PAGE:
In more challenging situations, such as on a Brooklyn rooftop at night, the Active had trouble focusing. The Brooklyn skyline on a misty evening looked muddy, although it was bright enough to make out individual buildings.
A picture of my co-worker in a dimly lit bar was similarly splotchy, but clear enough to see his facial features and the faint stripes on his shirt.
The 1080p video I shot of a musical quartet at the Standard Biergarten was bright and colorful. The musicians' dancing fingers and bodies swaying to the song looked smooth.
Selfies shot on the Active were vivid and sharp, accurately depicting my friend's brown hair and gray top.
Special to the S6 Active is the Aqua camera mode, which turns the activity and volume keys into physical shutter buttons for image- and video-capture, respectively, so you can use the camera underwater. This is a thoughtful feature, considering touch screens don't work well when wet. I was able to record video and take pictures when the phone was underwater just by pressing the buttons.
Just like the Galaxy S6, the Active packs modes such as Selective Focus (to let you change the focal point of your picture after you shoot) and Pro mode for advanced photographers who want manual control over settings such as White Balance, ISO light sensitivity and exposure compensation. You also get Virtual Shot, which lets you compose a 360-degree view of your subject and see all angles afterward by tilting your phone or swiping.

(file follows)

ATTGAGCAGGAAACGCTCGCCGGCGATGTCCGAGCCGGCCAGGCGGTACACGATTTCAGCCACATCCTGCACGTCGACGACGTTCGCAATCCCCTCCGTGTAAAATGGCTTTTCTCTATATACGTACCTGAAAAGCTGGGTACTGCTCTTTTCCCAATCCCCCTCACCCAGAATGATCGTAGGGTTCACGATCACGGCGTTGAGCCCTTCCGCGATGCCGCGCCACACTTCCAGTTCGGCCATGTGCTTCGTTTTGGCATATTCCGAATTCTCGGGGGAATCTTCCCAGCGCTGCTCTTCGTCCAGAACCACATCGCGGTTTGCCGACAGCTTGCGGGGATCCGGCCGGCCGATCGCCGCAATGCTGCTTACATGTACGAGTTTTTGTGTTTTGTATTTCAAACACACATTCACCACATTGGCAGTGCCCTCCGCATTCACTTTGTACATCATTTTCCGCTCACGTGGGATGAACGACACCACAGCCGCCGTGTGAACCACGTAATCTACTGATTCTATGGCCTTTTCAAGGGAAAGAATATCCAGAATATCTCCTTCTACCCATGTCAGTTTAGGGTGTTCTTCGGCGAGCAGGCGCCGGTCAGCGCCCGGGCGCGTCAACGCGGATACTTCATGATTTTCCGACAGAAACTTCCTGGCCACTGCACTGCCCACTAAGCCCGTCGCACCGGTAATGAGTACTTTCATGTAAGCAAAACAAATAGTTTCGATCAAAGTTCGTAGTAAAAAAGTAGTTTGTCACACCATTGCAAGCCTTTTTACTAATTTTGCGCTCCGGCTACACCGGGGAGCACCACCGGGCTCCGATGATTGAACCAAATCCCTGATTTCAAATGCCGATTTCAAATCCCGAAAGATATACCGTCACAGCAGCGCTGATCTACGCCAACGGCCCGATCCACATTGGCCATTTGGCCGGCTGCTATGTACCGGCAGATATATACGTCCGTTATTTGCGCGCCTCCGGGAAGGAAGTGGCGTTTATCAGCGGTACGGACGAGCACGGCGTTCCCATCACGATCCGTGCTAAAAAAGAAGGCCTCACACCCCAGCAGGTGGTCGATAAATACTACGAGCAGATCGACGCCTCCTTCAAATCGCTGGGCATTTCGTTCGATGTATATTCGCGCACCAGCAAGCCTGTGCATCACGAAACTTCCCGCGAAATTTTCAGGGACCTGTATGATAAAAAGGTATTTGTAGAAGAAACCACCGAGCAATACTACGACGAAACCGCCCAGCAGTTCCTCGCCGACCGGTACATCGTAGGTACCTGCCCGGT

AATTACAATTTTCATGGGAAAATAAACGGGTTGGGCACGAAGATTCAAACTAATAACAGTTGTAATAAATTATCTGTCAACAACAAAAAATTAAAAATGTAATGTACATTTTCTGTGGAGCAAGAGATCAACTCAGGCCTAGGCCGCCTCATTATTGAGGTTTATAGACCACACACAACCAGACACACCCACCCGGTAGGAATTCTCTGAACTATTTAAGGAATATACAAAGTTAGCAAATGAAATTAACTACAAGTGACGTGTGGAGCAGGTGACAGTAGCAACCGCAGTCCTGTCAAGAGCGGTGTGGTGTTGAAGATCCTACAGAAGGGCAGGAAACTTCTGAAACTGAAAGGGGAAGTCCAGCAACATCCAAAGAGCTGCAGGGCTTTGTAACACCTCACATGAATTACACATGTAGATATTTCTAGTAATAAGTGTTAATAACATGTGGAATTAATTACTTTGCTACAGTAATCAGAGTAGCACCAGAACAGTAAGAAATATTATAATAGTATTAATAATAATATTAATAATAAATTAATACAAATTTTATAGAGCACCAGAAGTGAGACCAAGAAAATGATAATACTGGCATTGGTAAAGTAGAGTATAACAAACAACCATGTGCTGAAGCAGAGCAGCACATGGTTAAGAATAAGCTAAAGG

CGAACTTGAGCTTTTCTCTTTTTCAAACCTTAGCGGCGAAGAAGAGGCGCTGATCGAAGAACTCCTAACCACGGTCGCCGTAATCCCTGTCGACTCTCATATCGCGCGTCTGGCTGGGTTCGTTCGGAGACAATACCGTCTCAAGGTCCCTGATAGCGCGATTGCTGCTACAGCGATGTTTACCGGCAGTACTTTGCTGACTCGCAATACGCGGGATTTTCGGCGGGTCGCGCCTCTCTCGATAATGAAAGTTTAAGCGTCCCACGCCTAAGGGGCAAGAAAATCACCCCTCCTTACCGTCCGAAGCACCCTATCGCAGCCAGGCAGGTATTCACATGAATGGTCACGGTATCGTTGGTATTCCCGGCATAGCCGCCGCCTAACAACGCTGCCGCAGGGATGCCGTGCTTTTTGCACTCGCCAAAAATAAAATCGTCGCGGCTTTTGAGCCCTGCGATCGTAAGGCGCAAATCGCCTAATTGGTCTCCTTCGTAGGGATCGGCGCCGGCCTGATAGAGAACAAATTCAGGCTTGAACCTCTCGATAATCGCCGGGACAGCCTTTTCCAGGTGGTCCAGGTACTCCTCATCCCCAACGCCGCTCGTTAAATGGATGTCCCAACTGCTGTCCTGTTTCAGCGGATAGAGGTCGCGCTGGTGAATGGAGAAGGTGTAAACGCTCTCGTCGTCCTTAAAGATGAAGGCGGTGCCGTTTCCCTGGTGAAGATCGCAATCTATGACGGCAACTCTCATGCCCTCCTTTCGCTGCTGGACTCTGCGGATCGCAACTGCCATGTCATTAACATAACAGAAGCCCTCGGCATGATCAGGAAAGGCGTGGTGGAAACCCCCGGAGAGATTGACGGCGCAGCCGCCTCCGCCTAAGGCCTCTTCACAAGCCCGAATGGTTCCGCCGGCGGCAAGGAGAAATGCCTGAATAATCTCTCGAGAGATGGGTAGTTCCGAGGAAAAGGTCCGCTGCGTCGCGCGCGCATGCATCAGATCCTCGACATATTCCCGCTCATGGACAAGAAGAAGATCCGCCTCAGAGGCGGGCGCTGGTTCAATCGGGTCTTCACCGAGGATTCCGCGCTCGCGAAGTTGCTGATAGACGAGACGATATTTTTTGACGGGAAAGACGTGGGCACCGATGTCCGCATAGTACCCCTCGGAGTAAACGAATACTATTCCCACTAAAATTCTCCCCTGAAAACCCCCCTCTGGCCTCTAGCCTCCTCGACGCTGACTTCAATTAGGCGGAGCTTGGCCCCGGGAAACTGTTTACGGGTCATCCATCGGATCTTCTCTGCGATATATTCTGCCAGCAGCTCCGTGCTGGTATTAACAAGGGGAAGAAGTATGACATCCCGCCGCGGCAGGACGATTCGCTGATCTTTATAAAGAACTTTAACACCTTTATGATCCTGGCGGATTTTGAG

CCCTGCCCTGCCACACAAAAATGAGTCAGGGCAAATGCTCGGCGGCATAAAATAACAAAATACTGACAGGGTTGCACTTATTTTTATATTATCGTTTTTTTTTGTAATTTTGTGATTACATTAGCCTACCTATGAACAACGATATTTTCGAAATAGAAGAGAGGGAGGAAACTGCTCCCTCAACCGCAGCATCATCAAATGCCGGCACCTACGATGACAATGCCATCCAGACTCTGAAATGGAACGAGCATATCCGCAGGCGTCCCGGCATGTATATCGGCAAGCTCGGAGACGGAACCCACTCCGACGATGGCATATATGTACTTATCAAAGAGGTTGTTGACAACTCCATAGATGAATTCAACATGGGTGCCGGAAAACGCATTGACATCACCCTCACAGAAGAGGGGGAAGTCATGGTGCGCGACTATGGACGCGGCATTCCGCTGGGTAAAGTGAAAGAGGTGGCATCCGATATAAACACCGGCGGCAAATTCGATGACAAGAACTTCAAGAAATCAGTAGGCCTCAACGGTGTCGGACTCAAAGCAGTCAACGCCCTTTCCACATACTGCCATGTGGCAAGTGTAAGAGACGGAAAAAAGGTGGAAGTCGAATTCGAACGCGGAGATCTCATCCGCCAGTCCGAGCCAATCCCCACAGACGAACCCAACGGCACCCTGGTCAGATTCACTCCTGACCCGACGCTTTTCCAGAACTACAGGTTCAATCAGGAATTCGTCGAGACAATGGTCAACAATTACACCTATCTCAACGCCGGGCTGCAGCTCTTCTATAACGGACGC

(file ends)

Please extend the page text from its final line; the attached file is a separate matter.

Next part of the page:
The S6's Selfie mode includes a Beauty slider, a software feature that makes your skin appear smoother and your face a little smaller. On a scale of 0 to 8, the default setting is TK, but you can set the intensity yourself.
One of the biggest differences between the regular S6 and the S6 Active is the latter's supersized 3,500-mAh battery. Samsung squeezed in a larger battery so the phone can last you all through your hike.
On our battery test, which involves continuous Web surfing over AT&T's 4G network, the S6 Active clocked an impressive 9 hours and 58 minutes. That's more than two hours longer than the One M9 (7:14), the G4 (7:38) and the iPhone 6 (7:40), and better than the average smartphone (8:16) and the Galaxy S6 (8:32).
Price and Configurations
You can buy the S6 Active for $199 with a two-year contract on AT&T, or opt for one of the carrier's three installment-payment plans.
You pay $23.17 for 30 months on Next 24, $28.96 for 24 months on Next 18 or $34.75 for 20 months on Next 12. You can also pay a 30 percent ($209) down payment and $17.36 for 28 months. Up front, the full price of the Active is $695 without a contract.
If you live life a little more dangerously than most, the Galaxy S6 Active is like a dependable James Bond gadget. It will work rain or shine, and it's got enough juice to last you more than a workday. Just as with the regular S6, you'll also enjoy speedy performance, a vivid display and an excellent camera. We wish other carriers offered this phone, but if you're on AT&T (or you're thinking of switching to the carrier), the S6 Active is a great option.